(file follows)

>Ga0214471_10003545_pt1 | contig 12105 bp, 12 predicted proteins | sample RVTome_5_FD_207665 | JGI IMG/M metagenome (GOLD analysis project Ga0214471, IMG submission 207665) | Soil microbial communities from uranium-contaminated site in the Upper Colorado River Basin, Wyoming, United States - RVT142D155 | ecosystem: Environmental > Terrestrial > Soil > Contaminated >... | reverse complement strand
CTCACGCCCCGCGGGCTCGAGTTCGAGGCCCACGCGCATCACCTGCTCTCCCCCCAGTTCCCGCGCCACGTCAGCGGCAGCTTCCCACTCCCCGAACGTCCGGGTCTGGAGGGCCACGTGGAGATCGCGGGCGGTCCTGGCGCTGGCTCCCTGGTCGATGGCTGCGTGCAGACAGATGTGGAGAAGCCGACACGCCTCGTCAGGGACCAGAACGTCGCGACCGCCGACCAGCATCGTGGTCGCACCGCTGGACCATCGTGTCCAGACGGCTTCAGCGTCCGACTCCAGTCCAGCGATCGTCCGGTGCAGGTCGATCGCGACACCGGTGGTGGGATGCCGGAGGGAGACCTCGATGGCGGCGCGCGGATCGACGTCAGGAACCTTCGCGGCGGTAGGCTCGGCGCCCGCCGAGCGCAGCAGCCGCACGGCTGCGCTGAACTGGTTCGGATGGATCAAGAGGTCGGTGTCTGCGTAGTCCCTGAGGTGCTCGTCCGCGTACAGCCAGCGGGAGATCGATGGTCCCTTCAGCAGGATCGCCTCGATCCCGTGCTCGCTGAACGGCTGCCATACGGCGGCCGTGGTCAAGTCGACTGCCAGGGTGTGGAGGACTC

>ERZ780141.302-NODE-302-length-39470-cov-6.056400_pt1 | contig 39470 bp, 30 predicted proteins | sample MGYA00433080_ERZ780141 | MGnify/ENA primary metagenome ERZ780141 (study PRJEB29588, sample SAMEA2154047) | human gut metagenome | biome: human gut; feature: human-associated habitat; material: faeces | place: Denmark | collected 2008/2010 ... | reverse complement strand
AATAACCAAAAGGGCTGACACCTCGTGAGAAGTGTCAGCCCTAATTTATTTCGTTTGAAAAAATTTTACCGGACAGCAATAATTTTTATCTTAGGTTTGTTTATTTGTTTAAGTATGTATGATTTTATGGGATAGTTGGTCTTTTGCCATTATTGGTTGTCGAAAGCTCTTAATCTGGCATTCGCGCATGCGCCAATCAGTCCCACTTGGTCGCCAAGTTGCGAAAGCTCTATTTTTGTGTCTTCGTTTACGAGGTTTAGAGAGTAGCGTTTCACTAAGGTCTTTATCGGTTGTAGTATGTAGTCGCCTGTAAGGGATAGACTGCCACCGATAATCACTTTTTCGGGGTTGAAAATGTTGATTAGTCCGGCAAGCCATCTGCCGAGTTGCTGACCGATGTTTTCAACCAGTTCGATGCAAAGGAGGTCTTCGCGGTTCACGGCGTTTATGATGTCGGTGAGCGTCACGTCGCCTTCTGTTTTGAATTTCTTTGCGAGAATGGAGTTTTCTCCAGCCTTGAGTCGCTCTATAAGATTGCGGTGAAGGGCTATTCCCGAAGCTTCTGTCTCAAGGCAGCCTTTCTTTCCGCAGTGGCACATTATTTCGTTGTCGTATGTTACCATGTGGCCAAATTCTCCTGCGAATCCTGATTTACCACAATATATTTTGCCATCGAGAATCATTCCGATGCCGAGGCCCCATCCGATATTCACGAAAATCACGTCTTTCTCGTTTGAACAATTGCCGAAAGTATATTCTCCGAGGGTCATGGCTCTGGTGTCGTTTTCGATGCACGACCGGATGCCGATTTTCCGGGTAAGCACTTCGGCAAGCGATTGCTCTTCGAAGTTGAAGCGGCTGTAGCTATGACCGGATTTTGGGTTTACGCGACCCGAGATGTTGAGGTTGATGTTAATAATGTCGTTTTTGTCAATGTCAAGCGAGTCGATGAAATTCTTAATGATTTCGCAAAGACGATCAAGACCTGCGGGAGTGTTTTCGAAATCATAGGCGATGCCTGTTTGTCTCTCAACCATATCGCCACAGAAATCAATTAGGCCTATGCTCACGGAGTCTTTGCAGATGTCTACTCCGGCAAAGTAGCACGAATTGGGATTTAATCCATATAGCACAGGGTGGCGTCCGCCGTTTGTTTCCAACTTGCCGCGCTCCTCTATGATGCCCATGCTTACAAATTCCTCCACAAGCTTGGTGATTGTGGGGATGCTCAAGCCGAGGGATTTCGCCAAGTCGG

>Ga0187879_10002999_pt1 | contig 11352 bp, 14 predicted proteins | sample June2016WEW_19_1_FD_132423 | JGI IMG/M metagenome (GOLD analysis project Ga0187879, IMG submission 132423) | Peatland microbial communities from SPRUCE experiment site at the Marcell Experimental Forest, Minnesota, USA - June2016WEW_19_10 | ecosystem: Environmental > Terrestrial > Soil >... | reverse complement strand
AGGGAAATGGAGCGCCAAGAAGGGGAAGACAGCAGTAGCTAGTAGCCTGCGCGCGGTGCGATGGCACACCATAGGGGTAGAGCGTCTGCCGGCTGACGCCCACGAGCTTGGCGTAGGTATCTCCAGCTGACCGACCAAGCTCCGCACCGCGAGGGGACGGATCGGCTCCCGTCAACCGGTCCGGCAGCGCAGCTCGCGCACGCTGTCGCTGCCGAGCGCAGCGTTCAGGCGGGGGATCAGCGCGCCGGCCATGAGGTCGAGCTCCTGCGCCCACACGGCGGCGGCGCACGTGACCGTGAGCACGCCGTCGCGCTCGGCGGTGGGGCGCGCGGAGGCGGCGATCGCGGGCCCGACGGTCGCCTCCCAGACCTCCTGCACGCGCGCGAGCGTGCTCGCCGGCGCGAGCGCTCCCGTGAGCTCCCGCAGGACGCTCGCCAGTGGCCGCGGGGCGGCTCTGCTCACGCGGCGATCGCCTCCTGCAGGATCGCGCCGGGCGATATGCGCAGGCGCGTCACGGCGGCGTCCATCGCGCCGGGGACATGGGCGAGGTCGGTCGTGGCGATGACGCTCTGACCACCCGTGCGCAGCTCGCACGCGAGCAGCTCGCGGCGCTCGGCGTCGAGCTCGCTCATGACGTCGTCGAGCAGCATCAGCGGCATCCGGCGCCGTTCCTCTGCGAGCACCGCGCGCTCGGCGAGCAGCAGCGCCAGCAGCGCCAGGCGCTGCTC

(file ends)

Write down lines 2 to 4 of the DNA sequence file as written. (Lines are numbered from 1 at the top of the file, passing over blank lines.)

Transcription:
CTCACGCCCCGCGGGCTCGAGTTCGAGGCCCACGCGCATCACCTGCTCTCCCCCCAGTTCCCGCGCCACGTCAGCGGCAGCTTCCCACTCCCCGAACGTCCGGGTCTGGAGGGCCACGTGGAGATCGCGGGCGGTCCTGGCGCTGGCTCCCTGGTCGATGGCTGCGTGCAGACAGATGTGGAGAAGCCGACACGCCTCGTCAGGGACCAGAACGTCGCGACCGCCGACCAGCATCGTGGTCGCACCGCTGGACCATCGTGTCCAGACGGCTTCAGCGTCCGACTCCAGTCCAGCGATCGTCCGGTGCAGGTCGATCGCGACACCGGTGGTGGGATGCCGGAGGGAGACCTCGATGGCGGCGCGCGGATCGACGTCAGGAACCTTCGCGGCGGTAGGCTCGGCGCCCGCCGAGCGCAGCAGCCGCACGGCTGCGCTGAACTGGTTCGGATGGATCAAGAGGTCGGTGTCTGCGTAGTCCCTGAGGTGCTCGTCCGCGTACAGCCAGCGGGAGATCGATGGTCCCTTCAGCAGGATCGCCTCGATCCCGTGCTCGCTGAACGGCTGCCATACGGCGGCCGTGGTCAAGTCGACTGCCAGGGTGTGGAGGACTC

>ERZ780141.302-NODE-302-length-39470-cov-6.056400_pt1 | contig 39470 bp, 30 predicted proteins | sample MGYA00433080_ERZ780141 | MGnify/ENA primary metagenome ERZ780141 (study PRJEB29588, sample SAMEA2154047) | human gut metagenome | biome: human gut; feature: human-associated habitat; material: faeces | place: Denmark | collected 2008/2010 ... | reverse complement strand
AATAACCAAAAGGGCTGACACCTCGTGAGAAGTGTCAGCCCTAATTTATTTCGTTTGAAAAAATTTTACCGGACAGCAATAATTTTTATCTTAGGTTTGTTTATTTGTTTAAGTATGTATGATTTTATGGGATAGTTGGTCTTTTGCCATTATTGGTTGTCGAAAGCTCTTAATCTGGCATTCGCGCATGCGCCAATCAGTCCCACTTGGTCGCCAAGTTGCGAAAGCTCTATTTTTGTGTCTTCGTTTACGAGGTTTAGAGAGTAGCGTTTCACTAAGGTCTTTATCGGTTGTAGTATGTAGTCGCCTGTAAGGGATAGACTGCCACCGATAATCACTTTTTCGGGGTTGAAAATGTTGATTAGTCCGGCAAGCCATCTGCCGAGTTGCTGACCGATGTTTTCAACCAGTTCGATGCAAAGGAGGTCTTCGCGGTTCACGGCGTTTATGATGTCGGTGAGCGTCACGTCGCCTTCTGTTTTGAATTTCTTTGCGAGAATGGAGTTTTCTCCAGCCTTGAGTCGCTCTATAAGATTGCGGTGAAGGGCTATTCCCGAAGCTTCTGTCTCAAGGCAGCCTTTCTTTCCGCAGTGGCACATTATTTCGTTGTCGTATGTTACCATGTGGCCAAATTCTCCTGCGAATCCTGATTTACCACAATATATTTTGCCATCGAGAATCATTCCGATGCCGAGGCCCCATCCGATATTCACGAAAATCACGTCTTTCTCGTTTGAACAATTGCCGAAAGTATATTCTCCGAGGGTCATGGCTCTGGTGTCGTTTTCGATGCACGACCGGATGCCGATTTTCCGGGTAAGCACTTCGGCAAGCGATTGCTCTTCGAAGTTGAAGCGGCTGTAGCTATGACCGGATTTTGGGTTTACGCGACCCGAGATGTTGAGGTTGATGTTAATAATGTCGTTTTTGTCAATGTCAAGCGAGTCGATGAAATTCTTAATGATTTCGCAAAGACGATCAAGACCTGCGGGAGTGTTTTCGAAATCATAGGCGATGCCTGTTTGTCTCTCAACCATATCGCCACAGAAATCAATTAGGCCTATGCTCACGGAGTCTTTGCAGATGTCTACTCCGGCAAAGTAGCACGAATTGGGATTTAATCCATATAGCACAGGGTGGCGTCCGCCGTTTGTTTCCAACTTGCCGCGCTCCTCTATGATGCCCATGCTTACAAATTCCTCCACAAGCTTGGTGATTGTGGGGATGCTCAAGCCGAGGGATTTCGCCAAGTCGG